BERLIN (REUTERS, NYTIMES, AFP) - Governments from Asia to Europe reacted with stunned disbelief on Wednesday (Nov 9) to the victory of Donald Trump in the US presidential election, while populists hailed the result as a triumph of the people over a failed political establishment.
German Defence Minister Ursula von der Leyen, an ally of Chancellor Angela Merkel, described the result as a "huge shock"and questioned whether it meant the end of "Pax Americana", the state of relative peace overseen by Washington that has governed international relations since World War Two.
French Foreign Minister Jean-Marc Ayrault pledged to work with Trump but said his personality "raised questions" and he admitted to being unsure what a Trump presidency would mean for key foreign policy challenges, from climate change and the West's nuclear deal with Iran to the war in Syria.
"Looks like this will be the year of the double disaster of the West," former Swedish foreign minister Carl Bildt said on Twitter, pointing to Britain's vote in June to leave the European Union. "Fasten seat belts," he said.
Meanwhile, right-wing populists from Australia to France cheered the result as a body blow for the political establishment. "Their world is falling apart. Ours is being built," Florian Philippot, a senior figure in France's National Front (FN), tweeted.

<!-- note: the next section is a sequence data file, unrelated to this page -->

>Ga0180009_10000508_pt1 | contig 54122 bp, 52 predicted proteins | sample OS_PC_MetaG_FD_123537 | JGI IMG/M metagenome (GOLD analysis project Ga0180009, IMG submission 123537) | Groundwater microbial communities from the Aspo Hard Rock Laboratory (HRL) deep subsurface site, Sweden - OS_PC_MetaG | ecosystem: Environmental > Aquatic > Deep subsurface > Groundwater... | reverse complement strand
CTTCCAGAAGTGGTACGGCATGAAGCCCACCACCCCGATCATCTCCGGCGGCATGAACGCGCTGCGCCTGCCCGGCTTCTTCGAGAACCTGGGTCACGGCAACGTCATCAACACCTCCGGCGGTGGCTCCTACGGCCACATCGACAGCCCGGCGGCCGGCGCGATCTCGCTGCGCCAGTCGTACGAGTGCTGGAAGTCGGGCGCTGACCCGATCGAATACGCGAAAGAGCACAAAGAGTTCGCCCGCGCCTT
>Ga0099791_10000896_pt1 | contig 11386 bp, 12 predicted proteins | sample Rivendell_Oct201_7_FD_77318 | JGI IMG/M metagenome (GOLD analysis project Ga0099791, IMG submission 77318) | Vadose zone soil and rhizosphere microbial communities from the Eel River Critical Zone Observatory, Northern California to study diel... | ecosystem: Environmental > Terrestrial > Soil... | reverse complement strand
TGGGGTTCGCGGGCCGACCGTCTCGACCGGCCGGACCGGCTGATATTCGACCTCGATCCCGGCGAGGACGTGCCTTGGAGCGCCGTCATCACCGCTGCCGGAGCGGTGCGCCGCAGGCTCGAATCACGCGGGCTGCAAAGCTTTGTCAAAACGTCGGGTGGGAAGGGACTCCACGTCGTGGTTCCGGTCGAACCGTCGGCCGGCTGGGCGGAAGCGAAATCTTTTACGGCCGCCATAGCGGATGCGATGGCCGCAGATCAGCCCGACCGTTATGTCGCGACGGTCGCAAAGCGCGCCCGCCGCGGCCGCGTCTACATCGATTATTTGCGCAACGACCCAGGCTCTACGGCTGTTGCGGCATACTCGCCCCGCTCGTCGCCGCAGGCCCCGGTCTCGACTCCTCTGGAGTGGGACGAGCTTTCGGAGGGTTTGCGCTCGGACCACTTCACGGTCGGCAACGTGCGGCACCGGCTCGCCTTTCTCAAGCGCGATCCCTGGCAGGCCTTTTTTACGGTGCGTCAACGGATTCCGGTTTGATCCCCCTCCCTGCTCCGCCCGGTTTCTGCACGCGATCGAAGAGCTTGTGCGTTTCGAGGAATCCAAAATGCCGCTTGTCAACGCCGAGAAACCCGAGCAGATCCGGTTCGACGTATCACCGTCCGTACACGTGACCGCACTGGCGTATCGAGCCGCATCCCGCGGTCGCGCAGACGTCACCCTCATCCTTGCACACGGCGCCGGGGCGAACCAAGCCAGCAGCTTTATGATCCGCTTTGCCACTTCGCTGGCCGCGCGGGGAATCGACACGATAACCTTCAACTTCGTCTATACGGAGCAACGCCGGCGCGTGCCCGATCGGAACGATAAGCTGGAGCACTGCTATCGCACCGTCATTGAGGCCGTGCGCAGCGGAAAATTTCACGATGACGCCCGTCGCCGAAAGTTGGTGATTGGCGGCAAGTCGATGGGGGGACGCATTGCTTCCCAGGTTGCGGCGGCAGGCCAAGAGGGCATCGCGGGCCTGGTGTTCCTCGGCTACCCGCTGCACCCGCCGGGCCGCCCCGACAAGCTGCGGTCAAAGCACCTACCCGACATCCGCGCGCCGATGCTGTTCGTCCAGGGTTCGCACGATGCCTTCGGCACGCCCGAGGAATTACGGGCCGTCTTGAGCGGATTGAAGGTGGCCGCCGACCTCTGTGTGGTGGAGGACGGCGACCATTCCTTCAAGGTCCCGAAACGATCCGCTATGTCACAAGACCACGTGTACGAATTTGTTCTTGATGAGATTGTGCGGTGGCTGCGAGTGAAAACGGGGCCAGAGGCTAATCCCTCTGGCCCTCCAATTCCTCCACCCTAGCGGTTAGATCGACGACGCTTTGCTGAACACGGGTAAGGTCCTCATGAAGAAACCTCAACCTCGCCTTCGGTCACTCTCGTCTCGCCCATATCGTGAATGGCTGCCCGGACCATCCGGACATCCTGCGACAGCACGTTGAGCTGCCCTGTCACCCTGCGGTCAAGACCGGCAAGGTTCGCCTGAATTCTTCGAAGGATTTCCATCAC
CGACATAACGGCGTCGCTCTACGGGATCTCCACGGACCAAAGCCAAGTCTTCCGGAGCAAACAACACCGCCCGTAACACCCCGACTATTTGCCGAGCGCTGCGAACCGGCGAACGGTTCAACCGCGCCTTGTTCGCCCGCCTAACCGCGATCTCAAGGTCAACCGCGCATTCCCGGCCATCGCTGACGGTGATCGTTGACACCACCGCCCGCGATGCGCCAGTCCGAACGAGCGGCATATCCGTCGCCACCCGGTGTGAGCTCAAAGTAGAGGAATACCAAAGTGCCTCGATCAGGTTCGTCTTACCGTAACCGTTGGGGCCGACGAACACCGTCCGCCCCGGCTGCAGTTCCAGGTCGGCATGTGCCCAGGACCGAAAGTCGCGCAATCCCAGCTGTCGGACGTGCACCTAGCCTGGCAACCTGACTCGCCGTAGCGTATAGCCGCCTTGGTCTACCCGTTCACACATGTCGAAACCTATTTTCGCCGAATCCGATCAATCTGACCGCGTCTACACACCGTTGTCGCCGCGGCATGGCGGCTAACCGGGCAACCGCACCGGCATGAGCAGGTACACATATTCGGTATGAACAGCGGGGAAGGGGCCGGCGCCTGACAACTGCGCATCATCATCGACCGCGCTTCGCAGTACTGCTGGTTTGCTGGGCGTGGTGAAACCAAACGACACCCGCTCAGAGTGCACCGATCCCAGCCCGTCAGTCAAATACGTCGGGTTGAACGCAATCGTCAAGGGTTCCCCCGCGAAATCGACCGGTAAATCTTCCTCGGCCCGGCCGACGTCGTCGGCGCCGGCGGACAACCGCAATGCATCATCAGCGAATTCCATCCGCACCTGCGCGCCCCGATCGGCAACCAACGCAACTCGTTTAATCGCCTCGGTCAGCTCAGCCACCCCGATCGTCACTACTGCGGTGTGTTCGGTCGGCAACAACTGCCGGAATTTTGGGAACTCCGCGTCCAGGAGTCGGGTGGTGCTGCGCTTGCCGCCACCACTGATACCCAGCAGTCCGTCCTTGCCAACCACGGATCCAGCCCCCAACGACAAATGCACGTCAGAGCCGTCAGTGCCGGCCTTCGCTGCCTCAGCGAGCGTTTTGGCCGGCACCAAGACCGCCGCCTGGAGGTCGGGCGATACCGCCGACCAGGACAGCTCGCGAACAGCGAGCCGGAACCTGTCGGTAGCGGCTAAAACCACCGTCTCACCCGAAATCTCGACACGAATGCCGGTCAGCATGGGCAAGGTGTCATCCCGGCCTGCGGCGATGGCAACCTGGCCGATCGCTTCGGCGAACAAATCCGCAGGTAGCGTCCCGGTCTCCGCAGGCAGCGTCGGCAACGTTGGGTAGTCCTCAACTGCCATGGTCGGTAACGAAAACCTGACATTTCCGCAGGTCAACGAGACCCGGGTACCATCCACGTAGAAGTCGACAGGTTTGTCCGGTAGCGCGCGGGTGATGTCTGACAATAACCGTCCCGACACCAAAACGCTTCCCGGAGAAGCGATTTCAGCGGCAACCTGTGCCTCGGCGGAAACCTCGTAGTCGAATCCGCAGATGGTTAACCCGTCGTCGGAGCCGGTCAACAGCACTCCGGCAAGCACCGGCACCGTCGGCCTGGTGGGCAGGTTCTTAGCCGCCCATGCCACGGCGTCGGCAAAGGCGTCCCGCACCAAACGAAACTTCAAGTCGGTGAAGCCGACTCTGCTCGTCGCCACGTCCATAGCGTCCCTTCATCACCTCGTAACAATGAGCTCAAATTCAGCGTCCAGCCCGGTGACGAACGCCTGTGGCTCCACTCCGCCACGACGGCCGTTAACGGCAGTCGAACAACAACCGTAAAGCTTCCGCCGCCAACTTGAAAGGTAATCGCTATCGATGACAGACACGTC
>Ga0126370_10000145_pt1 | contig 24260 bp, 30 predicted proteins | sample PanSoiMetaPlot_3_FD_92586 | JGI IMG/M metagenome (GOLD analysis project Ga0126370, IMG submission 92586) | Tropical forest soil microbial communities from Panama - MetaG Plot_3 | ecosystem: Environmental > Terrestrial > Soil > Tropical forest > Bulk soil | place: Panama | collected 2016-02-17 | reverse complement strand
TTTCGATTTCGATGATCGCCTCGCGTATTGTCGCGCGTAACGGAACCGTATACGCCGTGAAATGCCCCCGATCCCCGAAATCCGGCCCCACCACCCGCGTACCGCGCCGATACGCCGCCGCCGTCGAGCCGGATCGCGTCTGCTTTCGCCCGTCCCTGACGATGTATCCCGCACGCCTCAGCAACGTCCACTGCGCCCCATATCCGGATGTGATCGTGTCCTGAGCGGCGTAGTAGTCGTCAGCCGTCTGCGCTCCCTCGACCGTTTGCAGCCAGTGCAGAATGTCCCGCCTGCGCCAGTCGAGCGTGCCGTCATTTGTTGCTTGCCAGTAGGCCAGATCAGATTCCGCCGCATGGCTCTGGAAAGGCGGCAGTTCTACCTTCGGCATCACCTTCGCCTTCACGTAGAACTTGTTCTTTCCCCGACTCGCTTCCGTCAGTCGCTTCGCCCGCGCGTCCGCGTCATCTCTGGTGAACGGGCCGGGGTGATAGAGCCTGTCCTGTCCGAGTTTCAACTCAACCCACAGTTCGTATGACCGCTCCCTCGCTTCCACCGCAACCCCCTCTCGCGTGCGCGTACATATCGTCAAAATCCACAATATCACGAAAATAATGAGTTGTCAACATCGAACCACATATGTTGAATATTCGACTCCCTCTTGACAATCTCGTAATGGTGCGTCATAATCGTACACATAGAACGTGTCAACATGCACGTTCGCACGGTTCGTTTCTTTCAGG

Jean-Marie Le Pen, the founder of the party and father of its leader Marine, said: "Today the United States, tomorrow France!"
Beatrix von Storch, deputy leader of the anti-immigrant Alternative for Germany (AfD) party, said: "Donald Trump's victory is a sign that citizens of the western world want a clear change in policy."
During the US election campaign, Trump expressed admiration for Russian President Vladimir Putin, questioned central tenets of the Nato military alliance and suggested that Japan and South Korea should be allowed to develop nuclear weapons to shoulder their own defence burden.
Putin in a statement congratulated Trump for his victory, adding that he hoped to work with Trump to improve relations, the Kremlin said.